“Twenty years from now you will be more disappointed by the things that you didn't do than by the ones you did do. So throw off the bowlines. Sail away from the safe harbor. Catch the trade winds in your sails. Explore. Dream. Discover.” – Mark Twain

The Boat

Smitty on the hard 2011

068 071076 085

The sailing vessel (s/v) Smitty is a 2001 Catalina 310. We purchased her on December 20, 2010 in Warwick, Rhode Island. Catalina Yachts introduced the 310 in 1999 and made over 300 hulls before discontinuing the model in 2008. The concept behind the 310 was to design a boat for experienced cruising couples that are looking for the amenities of a 40-foot boat in an easy to handle hull while still having plenty of room for gatherings of boat people. According to Gerry Douglas of Catalina Yachts, this is how the idea for the boat came to him. “One morning, I was rowing ashore at Catalina Island, and I kept passing all these couples in their 40s and 50s that were alone on their 40-footers. I realized that they bought larger boats than they really needed because they wanted certain features that they couldn’t find in smaller boats. They wanted a good-sized owner’s berth forward because at this age, we’re past climbing over each other to get into bed. They wanted a separate shower and ample water and power to spend time at anchor, and they only needed one comfy cabin plus another for occasional guests or grandkids. That’s how the 310 evolved.” The description of the 310 I like is 8 for cocktails, 4 for dinner and 2 for cruising.

The hull is solid fiberglass, the deck is cored with plywood and the cabintop with end-grain balsa. A grid-and-beam system and a liner were then installed. Our boat is shoal draft wing keel with a draft of just under five feet. A large spade rudder keeps her very maneuverable in tight spaces.

The double-spreader masthead rig supports a high aspect mainail with a Dutchman flaking system and a 135% genoa, both of which were standard equipment. The shrouds terminate on the cabintop leaving 18” wide decks for easy movement fore and aft. Four self-tailing Lewmar winches – two primaries and two on the coachroof manage the lines – all of which are led aft for easy singlehanding.

Displacing only 10,700 pounds, the 310 sails well in light air. On a beam reach, she’ll do 6.0- 6.5 knots in 12-15 knots of breeze and like most cruising boats, will need to be reefed when winds exceed 17 knots. Under power, she’ll cruise at 6.3 knots at 2500 RPM with a two-blade fixed prop.

The accommodations are designed primarily for a couple, with a large owner’s cabin forward. A queen size centerline berth, innerspring mattress, and large bank of drawers. Lockers are both port and starboard. The main cabin is plushly upholstered with deep comfortable seating. Forward is a closeable opening in the bulkhead and built-in hardware to allow for TV viewing from either cabin. Also, there is a huge double berth aft for guests. The galley has everything for memorable meals aboard: a two burner stove with oven, a top and front access refrigerator, deep stainless steel sink, lots of handy storage, and a microwave. The head has a separate shower compartment and plenty of storage; all through hulls are easily accessible. Special features include a twenty gallon water heater, two 4D deep cycle batteries with an electronic battery charger, high quality fixtures, easily accessible pumps, valves, and filters, a Maxwell electric windlass and walkthrough transom with a very wide and deep boarding ladder.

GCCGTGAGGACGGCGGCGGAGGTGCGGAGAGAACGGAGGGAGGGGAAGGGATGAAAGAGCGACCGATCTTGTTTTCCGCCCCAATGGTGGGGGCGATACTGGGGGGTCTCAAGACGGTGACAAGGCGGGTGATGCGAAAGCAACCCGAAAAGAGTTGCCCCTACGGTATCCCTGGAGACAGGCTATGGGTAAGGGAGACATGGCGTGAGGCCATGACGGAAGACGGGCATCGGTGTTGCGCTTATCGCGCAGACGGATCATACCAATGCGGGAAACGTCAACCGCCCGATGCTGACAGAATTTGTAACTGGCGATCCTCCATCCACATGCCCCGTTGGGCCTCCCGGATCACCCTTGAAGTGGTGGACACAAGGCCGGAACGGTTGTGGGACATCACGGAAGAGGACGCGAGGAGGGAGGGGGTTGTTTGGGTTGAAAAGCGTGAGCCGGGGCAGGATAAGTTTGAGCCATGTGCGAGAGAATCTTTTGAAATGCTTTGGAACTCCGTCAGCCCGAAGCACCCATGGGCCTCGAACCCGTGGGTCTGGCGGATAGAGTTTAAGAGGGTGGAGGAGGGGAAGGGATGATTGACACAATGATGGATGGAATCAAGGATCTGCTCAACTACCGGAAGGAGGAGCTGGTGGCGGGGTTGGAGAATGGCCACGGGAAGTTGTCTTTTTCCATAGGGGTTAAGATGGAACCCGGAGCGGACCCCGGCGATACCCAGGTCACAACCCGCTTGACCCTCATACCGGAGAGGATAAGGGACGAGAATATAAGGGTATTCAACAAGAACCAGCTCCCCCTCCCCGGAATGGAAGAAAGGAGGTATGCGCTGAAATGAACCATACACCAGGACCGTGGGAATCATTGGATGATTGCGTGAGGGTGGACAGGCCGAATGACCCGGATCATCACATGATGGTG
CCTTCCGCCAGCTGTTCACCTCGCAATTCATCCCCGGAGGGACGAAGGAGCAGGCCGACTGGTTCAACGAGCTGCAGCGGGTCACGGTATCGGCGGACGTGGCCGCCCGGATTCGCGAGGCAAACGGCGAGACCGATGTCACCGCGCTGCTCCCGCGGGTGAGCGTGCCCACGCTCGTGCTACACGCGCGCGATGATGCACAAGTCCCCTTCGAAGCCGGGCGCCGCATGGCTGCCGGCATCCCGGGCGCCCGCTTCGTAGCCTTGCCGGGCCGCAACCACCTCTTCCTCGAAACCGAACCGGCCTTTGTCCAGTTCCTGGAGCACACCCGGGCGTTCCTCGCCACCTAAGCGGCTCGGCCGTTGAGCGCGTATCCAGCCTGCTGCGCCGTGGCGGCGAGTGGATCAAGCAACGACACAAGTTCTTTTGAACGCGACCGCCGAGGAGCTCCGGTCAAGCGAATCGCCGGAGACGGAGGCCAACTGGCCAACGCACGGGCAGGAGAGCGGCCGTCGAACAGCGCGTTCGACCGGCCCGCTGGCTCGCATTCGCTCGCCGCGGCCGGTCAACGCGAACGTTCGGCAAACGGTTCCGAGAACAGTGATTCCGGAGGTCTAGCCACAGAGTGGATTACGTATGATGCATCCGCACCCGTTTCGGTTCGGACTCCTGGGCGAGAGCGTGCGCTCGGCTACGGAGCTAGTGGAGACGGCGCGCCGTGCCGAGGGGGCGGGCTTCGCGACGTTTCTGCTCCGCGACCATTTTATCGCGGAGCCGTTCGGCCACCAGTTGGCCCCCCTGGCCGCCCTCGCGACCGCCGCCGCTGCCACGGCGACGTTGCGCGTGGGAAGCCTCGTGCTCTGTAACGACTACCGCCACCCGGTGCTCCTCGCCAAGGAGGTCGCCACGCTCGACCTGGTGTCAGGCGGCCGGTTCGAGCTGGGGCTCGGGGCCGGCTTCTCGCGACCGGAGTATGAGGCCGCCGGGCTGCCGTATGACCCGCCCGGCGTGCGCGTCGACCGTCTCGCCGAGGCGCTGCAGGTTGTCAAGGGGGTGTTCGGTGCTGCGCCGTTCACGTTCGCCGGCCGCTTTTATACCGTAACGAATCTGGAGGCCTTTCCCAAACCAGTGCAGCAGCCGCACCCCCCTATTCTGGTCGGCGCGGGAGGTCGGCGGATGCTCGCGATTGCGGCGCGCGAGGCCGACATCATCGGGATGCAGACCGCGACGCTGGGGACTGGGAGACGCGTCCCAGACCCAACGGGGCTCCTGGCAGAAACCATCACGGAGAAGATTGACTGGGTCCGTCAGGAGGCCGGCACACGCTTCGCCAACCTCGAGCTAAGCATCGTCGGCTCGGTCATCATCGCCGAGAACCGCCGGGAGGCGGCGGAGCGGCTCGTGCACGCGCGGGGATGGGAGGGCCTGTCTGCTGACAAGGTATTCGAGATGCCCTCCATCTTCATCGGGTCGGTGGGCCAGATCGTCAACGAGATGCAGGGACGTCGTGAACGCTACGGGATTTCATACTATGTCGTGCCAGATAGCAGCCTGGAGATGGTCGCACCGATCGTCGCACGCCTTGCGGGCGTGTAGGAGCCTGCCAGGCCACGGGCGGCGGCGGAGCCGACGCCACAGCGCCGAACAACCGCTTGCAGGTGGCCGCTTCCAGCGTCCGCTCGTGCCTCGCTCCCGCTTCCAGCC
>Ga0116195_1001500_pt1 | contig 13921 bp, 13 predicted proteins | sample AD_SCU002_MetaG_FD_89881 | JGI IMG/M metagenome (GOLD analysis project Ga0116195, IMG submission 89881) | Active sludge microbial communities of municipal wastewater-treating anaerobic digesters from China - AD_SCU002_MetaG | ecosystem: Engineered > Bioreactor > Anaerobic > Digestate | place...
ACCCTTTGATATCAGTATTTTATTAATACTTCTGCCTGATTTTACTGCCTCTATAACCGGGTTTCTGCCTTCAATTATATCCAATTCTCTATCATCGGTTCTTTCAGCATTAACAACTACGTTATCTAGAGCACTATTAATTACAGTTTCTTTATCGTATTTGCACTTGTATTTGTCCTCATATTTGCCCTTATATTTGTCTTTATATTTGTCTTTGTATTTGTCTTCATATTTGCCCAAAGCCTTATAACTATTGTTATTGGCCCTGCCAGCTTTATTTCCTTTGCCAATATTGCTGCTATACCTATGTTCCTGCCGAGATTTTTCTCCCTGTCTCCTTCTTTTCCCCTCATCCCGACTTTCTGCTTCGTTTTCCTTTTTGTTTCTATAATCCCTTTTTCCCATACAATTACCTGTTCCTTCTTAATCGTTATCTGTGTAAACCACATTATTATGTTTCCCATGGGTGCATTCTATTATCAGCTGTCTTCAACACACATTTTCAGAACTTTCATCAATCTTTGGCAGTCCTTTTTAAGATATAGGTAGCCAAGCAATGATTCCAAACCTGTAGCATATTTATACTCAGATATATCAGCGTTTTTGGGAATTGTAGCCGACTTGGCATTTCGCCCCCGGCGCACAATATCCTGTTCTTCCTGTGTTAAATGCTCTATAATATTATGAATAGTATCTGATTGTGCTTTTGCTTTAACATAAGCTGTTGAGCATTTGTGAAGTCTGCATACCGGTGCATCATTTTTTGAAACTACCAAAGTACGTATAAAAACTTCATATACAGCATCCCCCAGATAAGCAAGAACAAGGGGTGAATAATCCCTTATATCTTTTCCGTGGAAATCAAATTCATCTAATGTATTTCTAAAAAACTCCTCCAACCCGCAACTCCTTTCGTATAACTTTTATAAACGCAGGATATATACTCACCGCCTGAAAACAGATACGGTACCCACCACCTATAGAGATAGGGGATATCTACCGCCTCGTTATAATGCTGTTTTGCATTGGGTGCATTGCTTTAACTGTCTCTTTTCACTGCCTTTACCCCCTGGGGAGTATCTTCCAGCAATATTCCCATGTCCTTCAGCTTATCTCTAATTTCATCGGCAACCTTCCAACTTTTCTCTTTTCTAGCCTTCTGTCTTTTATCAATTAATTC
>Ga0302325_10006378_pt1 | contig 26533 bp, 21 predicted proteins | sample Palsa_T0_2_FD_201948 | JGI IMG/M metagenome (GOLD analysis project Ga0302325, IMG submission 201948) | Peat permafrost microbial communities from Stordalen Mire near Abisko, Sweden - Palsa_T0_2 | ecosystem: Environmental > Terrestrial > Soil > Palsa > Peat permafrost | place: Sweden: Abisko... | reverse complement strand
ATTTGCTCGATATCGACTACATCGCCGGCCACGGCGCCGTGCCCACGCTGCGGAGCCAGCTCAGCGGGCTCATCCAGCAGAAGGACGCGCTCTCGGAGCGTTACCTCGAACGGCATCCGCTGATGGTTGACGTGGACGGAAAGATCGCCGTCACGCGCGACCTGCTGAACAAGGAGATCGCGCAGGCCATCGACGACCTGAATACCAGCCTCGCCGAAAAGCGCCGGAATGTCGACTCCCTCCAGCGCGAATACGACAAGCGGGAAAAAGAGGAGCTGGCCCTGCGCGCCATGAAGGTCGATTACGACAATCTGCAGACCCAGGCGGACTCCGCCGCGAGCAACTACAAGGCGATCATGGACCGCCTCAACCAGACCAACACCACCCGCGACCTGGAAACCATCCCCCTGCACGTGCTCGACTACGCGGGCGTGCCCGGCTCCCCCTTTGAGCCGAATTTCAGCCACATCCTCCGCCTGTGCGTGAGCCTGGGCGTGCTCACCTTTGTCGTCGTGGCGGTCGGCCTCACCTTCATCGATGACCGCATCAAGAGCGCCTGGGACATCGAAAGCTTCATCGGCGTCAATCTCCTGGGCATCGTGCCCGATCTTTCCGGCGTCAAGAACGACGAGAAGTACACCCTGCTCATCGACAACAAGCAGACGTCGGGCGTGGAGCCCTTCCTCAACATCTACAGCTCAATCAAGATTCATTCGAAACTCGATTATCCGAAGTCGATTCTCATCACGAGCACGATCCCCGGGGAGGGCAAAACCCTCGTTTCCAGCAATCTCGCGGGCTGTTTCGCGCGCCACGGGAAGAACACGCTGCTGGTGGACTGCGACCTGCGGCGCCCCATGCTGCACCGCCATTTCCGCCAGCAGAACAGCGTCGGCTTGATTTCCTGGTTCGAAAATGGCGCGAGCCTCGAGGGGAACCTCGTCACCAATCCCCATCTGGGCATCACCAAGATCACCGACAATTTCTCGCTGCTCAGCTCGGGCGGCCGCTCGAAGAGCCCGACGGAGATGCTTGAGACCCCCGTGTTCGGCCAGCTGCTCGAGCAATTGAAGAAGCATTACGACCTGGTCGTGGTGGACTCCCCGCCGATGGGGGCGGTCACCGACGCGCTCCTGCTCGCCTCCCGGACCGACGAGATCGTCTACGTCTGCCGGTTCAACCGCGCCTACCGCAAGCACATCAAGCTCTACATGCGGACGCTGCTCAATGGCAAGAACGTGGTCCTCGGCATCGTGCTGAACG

By the numbers:
LOA: 31 ft 0 in
Beam: 11 ft 6 in
LWL: 26 ft 6 in
Maximum Draft: 4 ft 10 in
Displacement: 10,700 lbs
Ballast: 4,400 lbs
Dry Weight: 10,700 lbs

Engine Brand: Universal
Engine(s) Total Power: 26 HP
Engine Model: Universal 25XPB
Engine Type: Inboard, Straight Shaft, 3 fixed blade prop

Fresh Water Tanks: (35 Gallons)
Hot Water Heater: (20 Gallons)
Fuel Tanks: (20 Gallons)
Holding Tanks: (12 Gallons)




Manuals for the Catalina 310

Catalina 310 Owners Manual

Catalina 310_Standard Equipment List

Universal Deisel Operation Manual_February 2010


Universal Deisel Parts List

Universal Deisel Superceeding Parts List

Schaefer Jib Furler Manual

Dutchman Manual



9 thoughts on “The Boat

  1. Nice Boat. Capt. Johan

  2. She looks great, Jesse. I love this page, lots of info, thanks.

  3. Hi Jesse, Thanks to your comments on SF I’m reviewing my tablet purchase…to Ipad! I note that you are counting down the days until you cast off….are you intending to venture far in your C310?
    My best wishes, Alan….C42 currently in Tasmania

    • Hi Alan. Thanks for reading.

      We really like our iPad for navigation. It is really user friendly and a great tool. Like anything, you can’t be too reliant on one piece of equipment. We backups and backups for our backups. (GPS, Compass, paper charts, etc.)

      We plan to do what we consider coastal cruising. That’s going to be island hopping through the Caribbean and down to South America.

      Fair winds,


  4. Thanks LOADS Smitty. Great info and extremely helpful.

  5. Pingback: The Neglected Steering System |

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